He, therefore, advised that NIMASA should consider engaging with the Nigerian Navy to establish greater security measures for curbing piracy networks as “assisting the navy and the Nigerian Air Force (NAF) would improve the already tensed relationship that has grown between them because of the continuous claim by NIMASA to the achievement that brought about a drop in piracy in the area.”

What has the navy done?

The Nigerian Navy has said it recovered N75bn worth of stolen petroleum products in five years. The products recovered between 2015 and 2019 include crude oil, diesel and petrol.

The Director of information of the Nigerian Navy, Commodore Suleiman Dahun, told our correspondent that a total of 2,287 illegal refineries were discovered and destroyed within the same period and that the recoveries boosted the economy and denied criminal oil entrepreneurs of N75bn.

He added that the highest number of 1,218 refineries were destroyed in 2017, but decreased in 2018 and 2019 as a result of the swamp buggy operations in the Niger Delta which made it difficult to reactivate illegal refining sites.

He further said, “The Nigerian Navy also recorded successes in anti-crude oil theft operations and illegally sourced petroleum products which have reduced illegal oil dealings within the Nigerian maritime environment from 2017 to 2019.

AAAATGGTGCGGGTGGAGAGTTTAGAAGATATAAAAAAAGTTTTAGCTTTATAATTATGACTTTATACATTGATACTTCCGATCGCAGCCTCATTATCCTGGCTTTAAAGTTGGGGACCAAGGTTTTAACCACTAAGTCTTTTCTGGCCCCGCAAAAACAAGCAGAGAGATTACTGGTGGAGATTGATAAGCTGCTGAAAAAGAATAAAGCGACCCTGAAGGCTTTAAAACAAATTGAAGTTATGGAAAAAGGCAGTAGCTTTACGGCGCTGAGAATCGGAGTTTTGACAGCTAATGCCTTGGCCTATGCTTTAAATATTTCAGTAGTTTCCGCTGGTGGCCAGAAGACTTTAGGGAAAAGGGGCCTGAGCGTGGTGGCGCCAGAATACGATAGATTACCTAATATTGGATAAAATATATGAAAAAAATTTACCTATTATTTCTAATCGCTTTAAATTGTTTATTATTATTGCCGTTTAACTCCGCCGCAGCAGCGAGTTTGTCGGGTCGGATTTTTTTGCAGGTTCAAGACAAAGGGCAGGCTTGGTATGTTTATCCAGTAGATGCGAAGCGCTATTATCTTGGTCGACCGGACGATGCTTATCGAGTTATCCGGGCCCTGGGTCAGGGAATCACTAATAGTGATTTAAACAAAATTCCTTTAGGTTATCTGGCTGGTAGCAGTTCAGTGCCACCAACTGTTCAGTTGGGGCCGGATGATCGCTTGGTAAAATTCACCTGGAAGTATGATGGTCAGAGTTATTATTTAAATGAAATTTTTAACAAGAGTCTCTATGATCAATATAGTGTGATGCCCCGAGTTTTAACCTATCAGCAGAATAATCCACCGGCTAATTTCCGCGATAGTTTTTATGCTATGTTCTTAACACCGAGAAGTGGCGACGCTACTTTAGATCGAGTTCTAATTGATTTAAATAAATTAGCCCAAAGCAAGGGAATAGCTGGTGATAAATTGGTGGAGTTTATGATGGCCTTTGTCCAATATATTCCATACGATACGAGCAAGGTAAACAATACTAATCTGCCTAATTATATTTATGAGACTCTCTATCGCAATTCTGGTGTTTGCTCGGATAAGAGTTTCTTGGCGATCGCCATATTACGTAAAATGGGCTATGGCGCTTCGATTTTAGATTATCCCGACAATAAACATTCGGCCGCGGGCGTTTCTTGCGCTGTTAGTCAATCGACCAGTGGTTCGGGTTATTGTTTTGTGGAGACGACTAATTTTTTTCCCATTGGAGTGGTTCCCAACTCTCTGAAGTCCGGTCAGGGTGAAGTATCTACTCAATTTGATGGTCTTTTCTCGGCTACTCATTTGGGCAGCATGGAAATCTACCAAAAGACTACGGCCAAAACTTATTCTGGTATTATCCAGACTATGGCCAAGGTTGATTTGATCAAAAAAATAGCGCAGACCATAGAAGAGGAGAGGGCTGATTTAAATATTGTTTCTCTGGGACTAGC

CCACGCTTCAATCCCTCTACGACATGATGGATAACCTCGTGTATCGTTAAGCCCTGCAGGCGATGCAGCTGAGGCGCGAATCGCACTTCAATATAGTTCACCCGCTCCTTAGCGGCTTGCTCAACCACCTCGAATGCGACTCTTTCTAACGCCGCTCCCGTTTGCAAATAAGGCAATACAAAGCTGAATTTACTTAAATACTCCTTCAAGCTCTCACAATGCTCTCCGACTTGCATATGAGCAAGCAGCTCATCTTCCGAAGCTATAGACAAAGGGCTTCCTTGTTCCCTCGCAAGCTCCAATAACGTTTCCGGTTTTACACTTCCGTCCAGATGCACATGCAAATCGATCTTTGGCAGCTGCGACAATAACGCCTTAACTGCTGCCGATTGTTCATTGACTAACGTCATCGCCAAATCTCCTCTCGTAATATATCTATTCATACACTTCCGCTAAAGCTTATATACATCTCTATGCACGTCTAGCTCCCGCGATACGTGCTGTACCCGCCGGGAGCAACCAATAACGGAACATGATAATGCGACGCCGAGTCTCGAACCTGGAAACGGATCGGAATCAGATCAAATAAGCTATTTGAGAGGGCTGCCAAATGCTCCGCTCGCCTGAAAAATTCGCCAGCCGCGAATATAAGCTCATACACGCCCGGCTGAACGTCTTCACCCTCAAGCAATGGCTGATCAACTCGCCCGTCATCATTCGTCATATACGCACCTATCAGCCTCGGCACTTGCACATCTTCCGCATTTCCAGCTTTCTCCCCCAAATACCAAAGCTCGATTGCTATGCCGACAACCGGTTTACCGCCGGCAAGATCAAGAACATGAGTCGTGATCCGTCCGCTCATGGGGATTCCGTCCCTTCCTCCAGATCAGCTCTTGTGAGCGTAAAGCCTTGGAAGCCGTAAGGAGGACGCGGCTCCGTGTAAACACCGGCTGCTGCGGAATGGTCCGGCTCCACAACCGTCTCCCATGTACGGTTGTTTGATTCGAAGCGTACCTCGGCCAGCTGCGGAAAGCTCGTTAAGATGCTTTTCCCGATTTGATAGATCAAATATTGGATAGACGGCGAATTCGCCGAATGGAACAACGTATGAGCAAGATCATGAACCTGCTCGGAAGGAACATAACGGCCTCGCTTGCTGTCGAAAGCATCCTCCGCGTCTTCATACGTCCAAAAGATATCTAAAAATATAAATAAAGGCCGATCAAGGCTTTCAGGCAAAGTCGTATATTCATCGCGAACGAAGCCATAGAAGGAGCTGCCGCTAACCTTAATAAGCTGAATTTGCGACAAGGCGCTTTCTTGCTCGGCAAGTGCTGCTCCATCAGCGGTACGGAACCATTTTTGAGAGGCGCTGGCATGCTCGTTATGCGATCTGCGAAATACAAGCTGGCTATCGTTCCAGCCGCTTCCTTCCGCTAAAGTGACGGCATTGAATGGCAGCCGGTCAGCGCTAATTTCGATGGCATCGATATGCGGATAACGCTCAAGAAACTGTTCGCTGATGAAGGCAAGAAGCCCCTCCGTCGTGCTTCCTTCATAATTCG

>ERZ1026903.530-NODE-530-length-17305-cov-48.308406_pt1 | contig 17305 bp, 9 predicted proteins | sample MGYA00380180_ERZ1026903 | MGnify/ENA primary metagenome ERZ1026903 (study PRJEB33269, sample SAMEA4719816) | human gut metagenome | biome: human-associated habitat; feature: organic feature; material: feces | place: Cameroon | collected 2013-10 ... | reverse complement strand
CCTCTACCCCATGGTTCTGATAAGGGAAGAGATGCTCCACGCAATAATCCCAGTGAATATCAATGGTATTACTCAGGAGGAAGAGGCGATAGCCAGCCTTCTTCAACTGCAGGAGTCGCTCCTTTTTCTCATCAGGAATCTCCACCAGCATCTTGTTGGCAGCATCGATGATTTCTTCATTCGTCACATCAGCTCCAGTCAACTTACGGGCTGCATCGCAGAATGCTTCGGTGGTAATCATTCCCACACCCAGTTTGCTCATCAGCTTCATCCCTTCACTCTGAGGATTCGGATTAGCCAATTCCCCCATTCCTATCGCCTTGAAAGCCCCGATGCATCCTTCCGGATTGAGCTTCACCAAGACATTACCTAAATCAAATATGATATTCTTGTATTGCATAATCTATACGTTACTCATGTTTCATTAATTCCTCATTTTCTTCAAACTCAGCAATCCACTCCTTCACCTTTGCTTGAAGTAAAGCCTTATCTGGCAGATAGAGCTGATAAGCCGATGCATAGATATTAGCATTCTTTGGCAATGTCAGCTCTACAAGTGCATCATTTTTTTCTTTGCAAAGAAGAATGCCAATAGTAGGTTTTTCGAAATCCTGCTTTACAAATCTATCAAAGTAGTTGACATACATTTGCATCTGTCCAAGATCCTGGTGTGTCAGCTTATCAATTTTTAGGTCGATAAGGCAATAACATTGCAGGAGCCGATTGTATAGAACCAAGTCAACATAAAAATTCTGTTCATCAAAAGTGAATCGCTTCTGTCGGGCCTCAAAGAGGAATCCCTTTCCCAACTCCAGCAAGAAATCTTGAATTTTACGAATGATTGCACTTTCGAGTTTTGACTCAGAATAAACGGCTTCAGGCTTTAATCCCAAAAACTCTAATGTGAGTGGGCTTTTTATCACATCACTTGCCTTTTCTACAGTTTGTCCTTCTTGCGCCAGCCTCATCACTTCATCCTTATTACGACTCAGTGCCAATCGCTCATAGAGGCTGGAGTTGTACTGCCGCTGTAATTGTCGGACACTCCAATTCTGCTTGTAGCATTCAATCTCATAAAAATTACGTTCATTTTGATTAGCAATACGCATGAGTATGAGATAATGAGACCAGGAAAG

“For instance, in 2017, the NN denied criminal oil entrepreneurs dealing on illegal oil about 218,057 barrels of crude oil valued at about N3,724,413,560 and 60,553,415 litres of Automotive Gas Oil (AGO) valued at N11,807,915,925.

“Similarly, in 2018, illegal oil dealings of about 295,028 barrels of crude oil valued at about N5,039,078,240 and 23,991,325 litres of AGO valued at N4,678,308,375 were denied the criminal oil entrepreneurs by the NN.

“In the same vein, in 2019, the NN denied criminal oil entrepreneurs dealing on illegal oil 296,192 barrels of crude oil valued at about N5,058,959,360 and 42,729,530 litres of AGO valued at N8,332,258,350.”

He added that it was evident that the number of barrels and litres of crude oil and AGO denied the criminal oil entrepreneurs by the navy decreased between 2017 and 2019.